Discrimination and racism is something experienced by many immigrants and non-immigrants alike. By nature, people seem to be uncomfortable with change and differences and tend to express their discomfort or curiosity in ways that are offensive. Many may argue that is not true anymore, and I agree. Fortunately, modern society is much more international and aware of different cultures and races. However, not too long ago, things were very different.
My grandmother loves to tell me about the time when I came home from kindergarten, crying, because I wanted to have “yellow” hair, not black. In elementary school, my classmates sometimes teased me, pulling at their eyes, singing, “Chinese, Japanese….” As an adult, I was pulled over a few times by bystanders to act as an interpreter to a non-English-speaking Asian, assuming that all Asians could communicate with one another. I was often praised for speaking “good English.”
However, these experiences did not disturb me too much, because I was not alone. The rest of my family experienced similar things, and at the end of each day, we shared these stories. We laughed about some things. We got angry about other things. But in the end, it didn’t matter so much, because we were in it together. We could relate to each other and learn to overcome the things that bothered us the most.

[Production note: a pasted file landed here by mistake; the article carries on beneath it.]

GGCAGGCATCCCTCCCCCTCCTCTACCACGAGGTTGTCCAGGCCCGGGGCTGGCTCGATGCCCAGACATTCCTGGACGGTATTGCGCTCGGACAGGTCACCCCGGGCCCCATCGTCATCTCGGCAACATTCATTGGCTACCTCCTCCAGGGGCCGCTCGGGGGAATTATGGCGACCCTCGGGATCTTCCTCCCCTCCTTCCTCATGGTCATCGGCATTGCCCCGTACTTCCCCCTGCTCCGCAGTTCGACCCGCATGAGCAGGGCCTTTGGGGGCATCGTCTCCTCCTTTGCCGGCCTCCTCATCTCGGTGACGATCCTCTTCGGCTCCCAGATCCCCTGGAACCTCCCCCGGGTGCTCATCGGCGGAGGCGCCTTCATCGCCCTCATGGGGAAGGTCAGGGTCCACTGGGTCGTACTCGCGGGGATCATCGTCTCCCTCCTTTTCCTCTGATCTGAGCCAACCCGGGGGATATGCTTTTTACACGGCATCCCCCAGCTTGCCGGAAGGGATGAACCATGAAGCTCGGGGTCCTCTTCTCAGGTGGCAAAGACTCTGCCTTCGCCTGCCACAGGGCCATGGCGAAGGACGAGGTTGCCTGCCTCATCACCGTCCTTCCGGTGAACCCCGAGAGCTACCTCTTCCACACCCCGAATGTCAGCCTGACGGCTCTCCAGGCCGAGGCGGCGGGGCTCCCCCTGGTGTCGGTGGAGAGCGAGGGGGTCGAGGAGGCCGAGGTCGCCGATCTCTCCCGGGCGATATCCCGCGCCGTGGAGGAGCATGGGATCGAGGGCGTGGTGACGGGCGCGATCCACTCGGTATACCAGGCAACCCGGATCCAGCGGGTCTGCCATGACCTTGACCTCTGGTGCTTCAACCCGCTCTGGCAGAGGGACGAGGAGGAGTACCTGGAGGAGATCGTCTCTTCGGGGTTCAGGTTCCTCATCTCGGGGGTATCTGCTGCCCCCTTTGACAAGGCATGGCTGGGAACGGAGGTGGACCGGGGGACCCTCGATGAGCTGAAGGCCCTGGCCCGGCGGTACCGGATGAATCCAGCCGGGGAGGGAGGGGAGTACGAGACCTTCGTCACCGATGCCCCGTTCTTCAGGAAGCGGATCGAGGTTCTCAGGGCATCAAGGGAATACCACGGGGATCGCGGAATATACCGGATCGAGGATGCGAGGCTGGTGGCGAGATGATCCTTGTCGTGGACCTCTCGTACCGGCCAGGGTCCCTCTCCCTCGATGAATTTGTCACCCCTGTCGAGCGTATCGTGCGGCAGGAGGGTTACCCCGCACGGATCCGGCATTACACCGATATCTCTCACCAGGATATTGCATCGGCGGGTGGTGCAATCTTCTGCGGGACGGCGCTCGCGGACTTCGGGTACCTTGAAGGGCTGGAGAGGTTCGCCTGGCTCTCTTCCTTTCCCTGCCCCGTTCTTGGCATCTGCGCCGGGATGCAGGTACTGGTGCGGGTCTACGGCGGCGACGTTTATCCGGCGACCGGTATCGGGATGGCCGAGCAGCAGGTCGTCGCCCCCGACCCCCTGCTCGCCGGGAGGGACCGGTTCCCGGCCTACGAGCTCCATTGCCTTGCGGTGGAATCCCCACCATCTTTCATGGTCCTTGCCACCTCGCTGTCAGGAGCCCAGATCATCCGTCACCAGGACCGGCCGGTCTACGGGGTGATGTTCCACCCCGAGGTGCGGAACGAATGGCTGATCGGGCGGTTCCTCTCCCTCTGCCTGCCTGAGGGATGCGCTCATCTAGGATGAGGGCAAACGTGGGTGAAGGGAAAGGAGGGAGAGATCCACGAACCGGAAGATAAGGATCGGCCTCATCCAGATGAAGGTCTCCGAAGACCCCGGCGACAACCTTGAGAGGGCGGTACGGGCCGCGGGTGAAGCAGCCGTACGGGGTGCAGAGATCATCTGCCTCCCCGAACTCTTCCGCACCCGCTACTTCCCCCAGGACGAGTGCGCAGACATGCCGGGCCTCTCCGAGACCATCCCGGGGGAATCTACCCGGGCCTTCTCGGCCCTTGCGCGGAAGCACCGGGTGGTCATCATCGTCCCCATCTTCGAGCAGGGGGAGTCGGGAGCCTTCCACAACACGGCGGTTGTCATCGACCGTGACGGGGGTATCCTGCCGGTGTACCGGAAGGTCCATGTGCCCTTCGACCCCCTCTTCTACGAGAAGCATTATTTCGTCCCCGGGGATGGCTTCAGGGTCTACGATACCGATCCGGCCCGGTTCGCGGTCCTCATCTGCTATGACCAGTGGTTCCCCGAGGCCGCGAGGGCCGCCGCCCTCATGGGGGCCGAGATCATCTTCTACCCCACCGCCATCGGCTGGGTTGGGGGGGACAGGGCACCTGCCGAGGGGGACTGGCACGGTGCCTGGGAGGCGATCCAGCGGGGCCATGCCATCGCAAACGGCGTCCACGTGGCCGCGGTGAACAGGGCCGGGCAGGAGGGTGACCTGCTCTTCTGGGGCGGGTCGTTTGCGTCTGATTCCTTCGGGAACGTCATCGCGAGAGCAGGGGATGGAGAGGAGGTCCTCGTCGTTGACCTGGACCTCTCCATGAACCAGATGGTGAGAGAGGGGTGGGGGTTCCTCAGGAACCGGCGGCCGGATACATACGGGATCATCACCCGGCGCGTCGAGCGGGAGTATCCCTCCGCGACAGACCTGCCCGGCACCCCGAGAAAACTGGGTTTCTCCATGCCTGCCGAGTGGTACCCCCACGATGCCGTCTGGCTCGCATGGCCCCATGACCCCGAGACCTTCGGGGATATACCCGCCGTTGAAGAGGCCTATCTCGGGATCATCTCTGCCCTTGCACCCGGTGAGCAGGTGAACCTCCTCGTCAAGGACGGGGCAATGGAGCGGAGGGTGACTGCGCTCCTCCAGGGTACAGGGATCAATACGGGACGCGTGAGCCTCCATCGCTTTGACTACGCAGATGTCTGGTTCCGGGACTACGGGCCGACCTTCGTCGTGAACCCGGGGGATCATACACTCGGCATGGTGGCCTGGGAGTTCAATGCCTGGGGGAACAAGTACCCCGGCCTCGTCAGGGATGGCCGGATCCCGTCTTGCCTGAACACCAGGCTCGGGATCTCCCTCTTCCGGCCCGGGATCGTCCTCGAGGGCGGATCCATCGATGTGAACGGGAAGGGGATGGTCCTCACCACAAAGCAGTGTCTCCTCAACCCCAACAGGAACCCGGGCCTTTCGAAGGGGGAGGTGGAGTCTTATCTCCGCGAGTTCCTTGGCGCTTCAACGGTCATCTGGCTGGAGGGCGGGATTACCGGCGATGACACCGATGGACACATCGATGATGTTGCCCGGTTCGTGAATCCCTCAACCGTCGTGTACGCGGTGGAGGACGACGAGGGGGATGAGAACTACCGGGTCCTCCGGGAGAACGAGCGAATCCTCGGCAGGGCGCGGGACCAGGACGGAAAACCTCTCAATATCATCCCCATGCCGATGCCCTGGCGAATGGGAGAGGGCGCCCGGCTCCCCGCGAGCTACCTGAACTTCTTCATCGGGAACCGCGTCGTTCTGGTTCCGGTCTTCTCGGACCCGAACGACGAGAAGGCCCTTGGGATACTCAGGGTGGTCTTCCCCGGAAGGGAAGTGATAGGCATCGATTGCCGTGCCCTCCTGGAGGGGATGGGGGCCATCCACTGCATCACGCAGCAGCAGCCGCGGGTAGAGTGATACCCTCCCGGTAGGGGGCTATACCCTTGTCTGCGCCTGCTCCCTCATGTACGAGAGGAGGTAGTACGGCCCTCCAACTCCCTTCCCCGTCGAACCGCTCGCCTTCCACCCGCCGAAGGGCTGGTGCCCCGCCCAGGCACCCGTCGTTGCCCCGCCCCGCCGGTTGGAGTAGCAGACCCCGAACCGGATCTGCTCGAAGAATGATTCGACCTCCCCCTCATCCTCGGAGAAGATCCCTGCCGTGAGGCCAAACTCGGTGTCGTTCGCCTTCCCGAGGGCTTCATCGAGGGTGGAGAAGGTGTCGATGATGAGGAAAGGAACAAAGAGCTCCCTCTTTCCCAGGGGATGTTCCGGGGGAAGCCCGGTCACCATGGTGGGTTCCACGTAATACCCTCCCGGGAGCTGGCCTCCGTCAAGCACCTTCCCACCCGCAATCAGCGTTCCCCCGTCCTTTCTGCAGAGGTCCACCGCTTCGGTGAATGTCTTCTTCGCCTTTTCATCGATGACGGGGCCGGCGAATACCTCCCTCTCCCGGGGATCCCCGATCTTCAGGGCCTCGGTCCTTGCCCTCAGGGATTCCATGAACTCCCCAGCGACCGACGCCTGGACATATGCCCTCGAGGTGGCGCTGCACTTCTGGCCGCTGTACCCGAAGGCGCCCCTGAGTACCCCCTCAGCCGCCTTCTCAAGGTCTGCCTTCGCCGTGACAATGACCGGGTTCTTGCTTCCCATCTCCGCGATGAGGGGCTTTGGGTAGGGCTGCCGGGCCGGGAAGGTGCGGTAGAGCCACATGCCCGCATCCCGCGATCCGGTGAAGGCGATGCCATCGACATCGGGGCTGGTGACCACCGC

Unfortunately, many international adoptees did not and do not have this luxury. Many adoptees described feeling confused and angry about being different from the rest of the family and the community. They felt lonely because they could not share their frustrations with anyone else. Their parents could not relate to being a minority, or being teased at school because of their race. Or worse, they tried to brush it aside and told the adoptees not to worry about it.
Aside from international adoptees, even domestic adoptees from multicultural families struggle with these issues. These children are often ill-equipped with the coping skills and the support they need because their families simply are unable to relate to their experiences.
Many adoption agencies urge families not to consider race in their adoption plans, but it is difficult, as a family, to consider these issues lightly. They want to provide the child with the best support and love a family can give, but can any amount of home study or other training courses prepare them for identity concerns and problems with discrimination and racism? Adopting a child is, by itself, a very difficult and delicate, on-going process. Adding another dimension to it, such as adopting a child of a different ethnicity, may seem overwhelming to some families. Adoption agencies and government agencies should recognize and respect these apprehensions, instead of casting these families in a bad light for “picking and choosing” children based on a racial preference.